An even worse moment appears soon after: Odis gets in Loy’s face and says, “You didn’t fight in the war, did ya?” “Naw, man,” Loy snarls, “why would I fight for a country that wants me dead?” While less dreadful on its face than the tureen moment, this one is more debilitating, because it’s a twofer example of the dogged literalism that undermines the show’s poetry. Channeling substandard Quentin Tarantino and Tarantino imitators more than the Coens, FX’s Fargo states or restates that which was already plain from watching the characters go about their business (in this
case, a Black man’s estrangement from a country founded on white supremacy).
And it’s yet another Fargo scene in which a major character cannot enter a room and state what he wants or attempt to accomplish a goal through direct or indirect means without first forcing an audience to sit through a tedious monologue. There are barely any actual conversations to be heard here, only florid anecdotes followed by a character either asking if the listener understood the subtext or preemptively relating the moral. Every season of Fargo is a veritable monologuefest, but season four seems especially top-heavy, perhaps because it’s more doggedly prosaic and linear in its telling and more concerned—à la Boardwalk Empire and Sons of Anarchy—with who’s whacking whom and where and for what immediate purpose, not so much with the cosmological and philosophical aspects of life and crime that made seasons one and two of Hawley’s series so gripping.
This last failing is particularly odd given the central conceit of season four: Kansas City’s gang leaders have a tradition of swapping their sons as a failsafe to stop violence from escalating too quickly or becoming too all encompassing, or perhaps to force the other side to think of their enemies as human beings when things get dire. If you can move past the fundamental improbability of, say, the leader of a Jewish gang sending one of his sons to live in an Irish gang leader’s house and vice versa, then move past the fact (established in episode one’s prologue) that this arrangement invariably leads to massacres anyway, it’s a fascinating nature-vs.-nurture prompt. Yet Fargo never treats the circa-1950 transplanted sons as anything other than narrative hot potatoes to be passed from location to location as the plot requires. And it never ties the idea of transplanted cultural representatives to the season’s larger themes of immigration, assimilation, and shared and enforced cultures.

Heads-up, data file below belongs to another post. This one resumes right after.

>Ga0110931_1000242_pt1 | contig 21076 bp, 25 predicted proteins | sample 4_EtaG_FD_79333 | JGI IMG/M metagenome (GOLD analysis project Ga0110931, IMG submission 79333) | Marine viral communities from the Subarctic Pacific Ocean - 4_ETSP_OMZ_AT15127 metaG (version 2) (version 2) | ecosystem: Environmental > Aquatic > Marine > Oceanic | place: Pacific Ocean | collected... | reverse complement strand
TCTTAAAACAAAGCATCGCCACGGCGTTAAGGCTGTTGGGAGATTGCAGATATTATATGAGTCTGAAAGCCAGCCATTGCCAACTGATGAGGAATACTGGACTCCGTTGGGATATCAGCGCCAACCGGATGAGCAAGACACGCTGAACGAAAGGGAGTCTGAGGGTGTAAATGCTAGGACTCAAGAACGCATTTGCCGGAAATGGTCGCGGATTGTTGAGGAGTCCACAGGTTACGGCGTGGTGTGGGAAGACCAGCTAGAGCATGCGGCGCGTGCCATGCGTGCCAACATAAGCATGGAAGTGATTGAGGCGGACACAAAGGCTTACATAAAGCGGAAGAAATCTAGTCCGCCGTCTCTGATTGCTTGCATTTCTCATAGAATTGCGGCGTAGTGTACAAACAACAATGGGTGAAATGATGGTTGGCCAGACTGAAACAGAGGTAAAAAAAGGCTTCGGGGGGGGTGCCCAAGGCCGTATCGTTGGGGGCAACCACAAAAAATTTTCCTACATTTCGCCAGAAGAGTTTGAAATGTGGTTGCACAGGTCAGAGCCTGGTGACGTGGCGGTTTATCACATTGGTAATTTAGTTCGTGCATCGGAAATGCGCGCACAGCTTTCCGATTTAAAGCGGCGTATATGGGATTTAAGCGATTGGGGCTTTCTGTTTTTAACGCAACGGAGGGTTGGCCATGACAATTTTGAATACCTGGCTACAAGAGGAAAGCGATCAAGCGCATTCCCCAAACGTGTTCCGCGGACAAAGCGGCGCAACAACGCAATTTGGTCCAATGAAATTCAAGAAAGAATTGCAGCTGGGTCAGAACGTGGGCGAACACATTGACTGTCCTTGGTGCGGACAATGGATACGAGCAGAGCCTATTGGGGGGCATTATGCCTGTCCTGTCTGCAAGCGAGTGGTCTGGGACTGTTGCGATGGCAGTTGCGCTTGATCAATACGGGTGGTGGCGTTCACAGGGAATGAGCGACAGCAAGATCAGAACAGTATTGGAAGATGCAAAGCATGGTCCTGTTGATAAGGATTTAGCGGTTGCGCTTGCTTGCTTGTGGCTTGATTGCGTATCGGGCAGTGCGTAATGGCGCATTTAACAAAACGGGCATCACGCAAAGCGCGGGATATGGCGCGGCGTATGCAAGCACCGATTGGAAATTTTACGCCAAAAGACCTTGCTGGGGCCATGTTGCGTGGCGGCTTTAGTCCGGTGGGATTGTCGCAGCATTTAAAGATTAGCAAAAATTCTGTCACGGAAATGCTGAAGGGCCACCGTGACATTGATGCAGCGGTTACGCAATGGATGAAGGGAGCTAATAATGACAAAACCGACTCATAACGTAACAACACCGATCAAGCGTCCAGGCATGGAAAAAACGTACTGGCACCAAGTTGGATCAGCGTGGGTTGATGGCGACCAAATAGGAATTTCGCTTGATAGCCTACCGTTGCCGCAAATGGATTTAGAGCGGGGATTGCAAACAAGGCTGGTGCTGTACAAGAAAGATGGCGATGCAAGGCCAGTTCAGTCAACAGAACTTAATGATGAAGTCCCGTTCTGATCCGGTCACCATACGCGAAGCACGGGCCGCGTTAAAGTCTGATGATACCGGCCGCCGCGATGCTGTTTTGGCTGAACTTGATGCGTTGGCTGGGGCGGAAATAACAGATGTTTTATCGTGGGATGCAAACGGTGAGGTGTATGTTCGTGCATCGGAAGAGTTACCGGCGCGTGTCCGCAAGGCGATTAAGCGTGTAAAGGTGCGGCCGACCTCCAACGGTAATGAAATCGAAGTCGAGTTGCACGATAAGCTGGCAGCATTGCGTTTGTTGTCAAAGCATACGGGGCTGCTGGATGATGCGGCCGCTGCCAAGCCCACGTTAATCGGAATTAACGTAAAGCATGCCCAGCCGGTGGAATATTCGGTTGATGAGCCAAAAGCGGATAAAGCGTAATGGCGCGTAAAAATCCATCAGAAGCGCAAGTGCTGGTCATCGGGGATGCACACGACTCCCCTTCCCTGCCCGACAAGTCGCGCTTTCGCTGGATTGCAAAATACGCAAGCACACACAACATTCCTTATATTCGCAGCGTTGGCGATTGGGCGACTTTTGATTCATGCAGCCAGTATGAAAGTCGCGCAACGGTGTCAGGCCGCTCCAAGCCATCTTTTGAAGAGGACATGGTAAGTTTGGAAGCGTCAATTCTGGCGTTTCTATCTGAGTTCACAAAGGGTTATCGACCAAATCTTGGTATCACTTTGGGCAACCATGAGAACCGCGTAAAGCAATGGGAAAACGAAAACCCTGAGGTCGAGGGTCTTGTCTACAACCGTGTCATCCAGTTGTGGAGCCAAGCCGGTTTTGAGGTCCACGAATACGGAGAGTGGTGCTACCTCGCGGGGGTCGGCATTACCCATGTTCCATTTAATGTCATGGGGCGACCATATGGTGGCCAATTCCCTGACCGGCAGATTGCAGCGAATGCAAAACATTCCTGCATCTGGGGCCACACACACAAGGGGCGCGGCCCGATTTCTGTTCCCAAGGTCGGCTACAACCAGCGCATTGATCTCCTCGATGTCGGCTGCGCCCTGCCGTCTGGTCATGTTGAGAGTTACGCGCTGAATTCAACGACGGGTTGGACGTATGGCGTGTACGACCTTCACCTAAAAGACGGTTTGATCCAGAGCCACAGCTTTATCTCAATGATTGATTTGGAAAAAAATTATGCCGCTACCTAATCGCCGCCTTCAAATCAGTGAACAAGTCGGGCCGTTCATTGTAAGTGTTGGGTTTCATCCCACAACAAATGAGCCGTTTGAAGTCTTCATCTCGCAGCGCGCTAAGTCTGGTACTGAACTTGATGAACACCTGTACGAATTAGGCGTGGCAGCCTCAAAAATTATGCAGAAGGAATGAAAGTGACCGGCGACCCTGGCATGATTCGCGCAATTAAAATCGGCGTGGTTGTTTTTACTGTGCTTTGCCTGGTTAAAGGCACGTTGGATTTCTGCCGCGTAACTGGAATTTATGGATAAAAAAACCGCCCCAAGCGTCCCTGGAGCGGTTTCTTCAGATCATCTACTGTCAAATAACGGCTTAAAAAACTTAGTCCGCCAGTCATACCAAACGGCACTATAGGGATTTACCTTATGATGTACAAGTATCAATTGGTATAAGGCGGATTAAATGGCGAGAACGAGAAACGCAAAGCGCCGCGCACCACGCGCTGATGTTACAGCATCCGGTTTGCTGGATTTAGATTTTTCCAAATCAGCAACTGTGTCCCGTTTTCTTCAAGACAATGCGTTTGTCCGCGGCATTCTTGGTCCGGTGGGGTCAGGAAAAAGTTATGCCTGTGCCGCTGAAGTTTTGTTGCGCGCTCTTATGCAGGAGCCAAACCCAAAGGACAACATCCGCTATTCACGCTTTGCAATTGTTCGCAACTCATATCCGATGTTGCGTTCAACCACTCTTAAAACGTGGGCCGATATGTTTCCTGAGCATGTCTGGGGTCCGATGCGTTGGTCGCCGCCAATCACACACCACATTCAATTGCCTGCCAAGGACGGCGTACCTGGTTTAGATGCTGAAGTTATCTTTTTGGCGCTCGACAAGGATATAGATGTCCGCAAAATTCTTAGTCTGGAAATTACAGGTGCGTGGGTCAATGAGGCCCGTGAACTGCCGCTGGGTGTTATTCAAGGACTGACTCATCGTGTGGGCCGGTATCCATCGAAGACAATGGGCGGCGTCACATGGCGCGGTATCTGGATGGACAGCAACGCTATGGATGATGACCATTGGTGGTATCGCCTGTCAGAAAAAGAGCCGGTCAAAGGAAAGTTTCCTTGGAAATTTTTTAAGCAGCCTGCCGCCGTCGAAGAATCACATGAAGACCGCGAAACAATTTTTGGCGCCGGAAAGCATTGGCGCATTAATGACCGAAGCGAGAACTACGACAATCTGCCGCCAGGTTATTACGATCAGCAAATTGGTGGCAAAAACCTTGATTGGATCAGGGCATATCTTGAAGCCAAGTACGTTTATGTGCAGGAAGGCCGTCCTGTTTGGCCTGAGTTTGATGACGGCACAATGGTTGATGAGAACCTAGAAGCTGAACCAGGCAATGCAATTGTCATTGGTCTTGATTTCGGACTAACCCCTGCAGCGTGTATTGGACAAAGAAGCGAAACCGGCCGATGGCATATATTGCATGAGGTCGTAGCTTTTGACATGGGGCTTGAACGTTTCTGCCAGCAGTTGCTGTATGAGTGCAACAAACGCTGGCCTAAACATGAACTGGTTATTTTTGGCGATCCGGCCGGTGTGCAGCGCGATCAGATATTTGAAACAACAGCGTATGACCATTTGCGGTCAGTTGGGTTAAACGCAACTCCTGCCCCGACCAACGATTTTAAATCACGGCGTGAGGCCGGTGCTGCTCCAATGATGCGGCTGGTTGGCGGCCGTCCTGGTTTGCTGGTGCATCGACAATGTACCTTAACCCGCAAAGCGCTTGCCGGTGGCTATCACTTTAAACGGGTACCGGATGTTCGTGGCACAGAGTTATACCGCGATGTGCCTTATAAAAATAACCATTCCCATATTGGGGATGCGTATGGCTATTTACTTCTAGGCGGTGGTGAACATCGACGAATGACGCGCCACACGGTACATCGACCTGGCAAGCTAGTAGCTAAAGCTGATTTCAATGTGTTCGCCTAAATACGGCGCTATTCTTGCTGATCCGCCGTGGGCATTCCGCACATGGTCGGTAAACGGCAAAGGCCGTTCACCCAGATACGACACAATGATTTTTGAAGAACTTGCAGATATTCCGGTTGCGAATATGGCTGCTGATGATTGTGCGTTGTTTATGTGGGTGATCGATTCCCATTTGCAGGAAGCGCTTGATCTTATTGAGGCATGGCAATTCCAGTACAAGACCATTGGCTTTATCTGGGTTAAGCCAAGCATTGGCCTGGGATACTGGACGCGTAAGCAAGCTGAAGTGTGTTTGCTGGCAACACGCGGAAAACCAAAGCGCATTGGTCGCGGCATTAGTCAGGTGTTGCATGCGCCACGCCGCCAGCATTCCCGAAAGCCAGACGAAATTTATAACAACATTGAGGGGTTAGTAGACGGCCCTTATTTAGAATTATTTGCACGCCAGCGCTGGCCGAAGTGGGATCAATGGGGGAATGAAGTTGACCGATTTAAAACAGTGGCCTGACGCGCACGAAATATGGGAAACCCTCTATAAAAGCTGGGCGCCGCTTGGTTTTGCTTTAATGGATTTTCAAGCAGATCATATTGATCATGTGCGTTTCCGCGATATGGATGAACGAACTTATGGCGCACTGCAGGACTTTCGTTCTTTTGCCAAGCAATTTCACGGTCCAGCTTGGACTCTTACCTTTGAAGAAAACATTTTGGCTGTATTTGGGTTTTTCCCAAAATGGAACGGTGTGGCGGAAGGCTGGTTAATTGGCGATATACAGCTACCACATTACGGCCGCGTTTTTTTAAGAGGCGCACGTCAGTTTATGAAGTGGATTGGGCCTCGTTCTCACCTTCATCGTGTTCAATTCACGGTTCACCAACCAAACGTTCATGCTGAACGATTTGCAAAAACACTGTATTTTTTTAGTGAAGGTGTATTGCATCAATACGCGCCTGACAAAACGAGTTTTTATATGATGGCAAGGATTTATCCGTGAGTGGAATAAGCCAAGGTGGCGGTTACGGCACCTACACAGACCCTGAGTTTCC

All this and more is encoded in the character of “Rabbi” Milligan (Ben Whishaw), a former Jew who spent time among the Irish and has now become an honorary Italian (even though the Italians never fully trust him). He is tasked with guarding Loy’s swapped-out son. Whishaw’s sad eyes and relaxed lethality (like a snake coiled in a burrow) wordlessly communicate the complexities of being a person of many cultures who is effectively without a culture (i.e., the condition of most Americans). But season four of Fargo isn’t interested in subtext unless it can be turned into text, underlined and boldfaced, with directional arrows.
Other actors besides Whishaw manage to spin straw into gold. Glynn Turman adds another panel to his gallery of classic character turns as Doctor Senator, Loy’s consigliere and resident father figure. As U.S. marshal and devout Mormon Dick “Deafy” Wickware, Timothy Olyphant brings his Deadwood and Justified experience to bear. He lets the show’s ornate, often pseudo-biblical declamations roll off his tongue and grounds episodes filled with scenerygnawing eccentrics by doing more reacting than acting. As Oraetta Mayflower, a chirpy, murderous Minnesota redhead who’s like Marge Gunderson’s secret evil sister, Jessie Buckley seems to be starring in a barely related but vastly more compelling season of Fargo. She captures not just the essence of her character (a seemingly motiveless bringer of death in the vein of No Country for Old Men’s Anton Chigurh and Raising Arizona’s Leonard Smalls) but a hyperspecific subset of mid-century middleAmerican white lady: the kind who walks like she’s 80 when she’s barely 30 and has a sprightly aphorism for every occasion (even murderous ones).
But the rest of the cast ends up stranded in Fargo’s shallows—notably Chris Rock; Jason Schwartzman as young Italian gang boss Josto Fadda, who’s basically Michael Corleone by way of Fredo; and Salvatore Esposito as his brother Gaetano, an Old Country hothead who seems styled on Jon Polito’s gang boss, Johnny Caspar, from Miller’s Crossing. What’s the problem? Sometimes miscasting seems to be the main culprit: Rock and Schwartzman, especially, radiate modernity so strongly you wouldn’t be surprised if their characters took cell-phone calls in the middle of a scene. In other cases, Hawley and his fellow episode directors seem to have encouraged their actors to cling to the most obvious choices (Esposito bugs his eyes out in every scene to show that his character is “crazy” and “capable of anything”).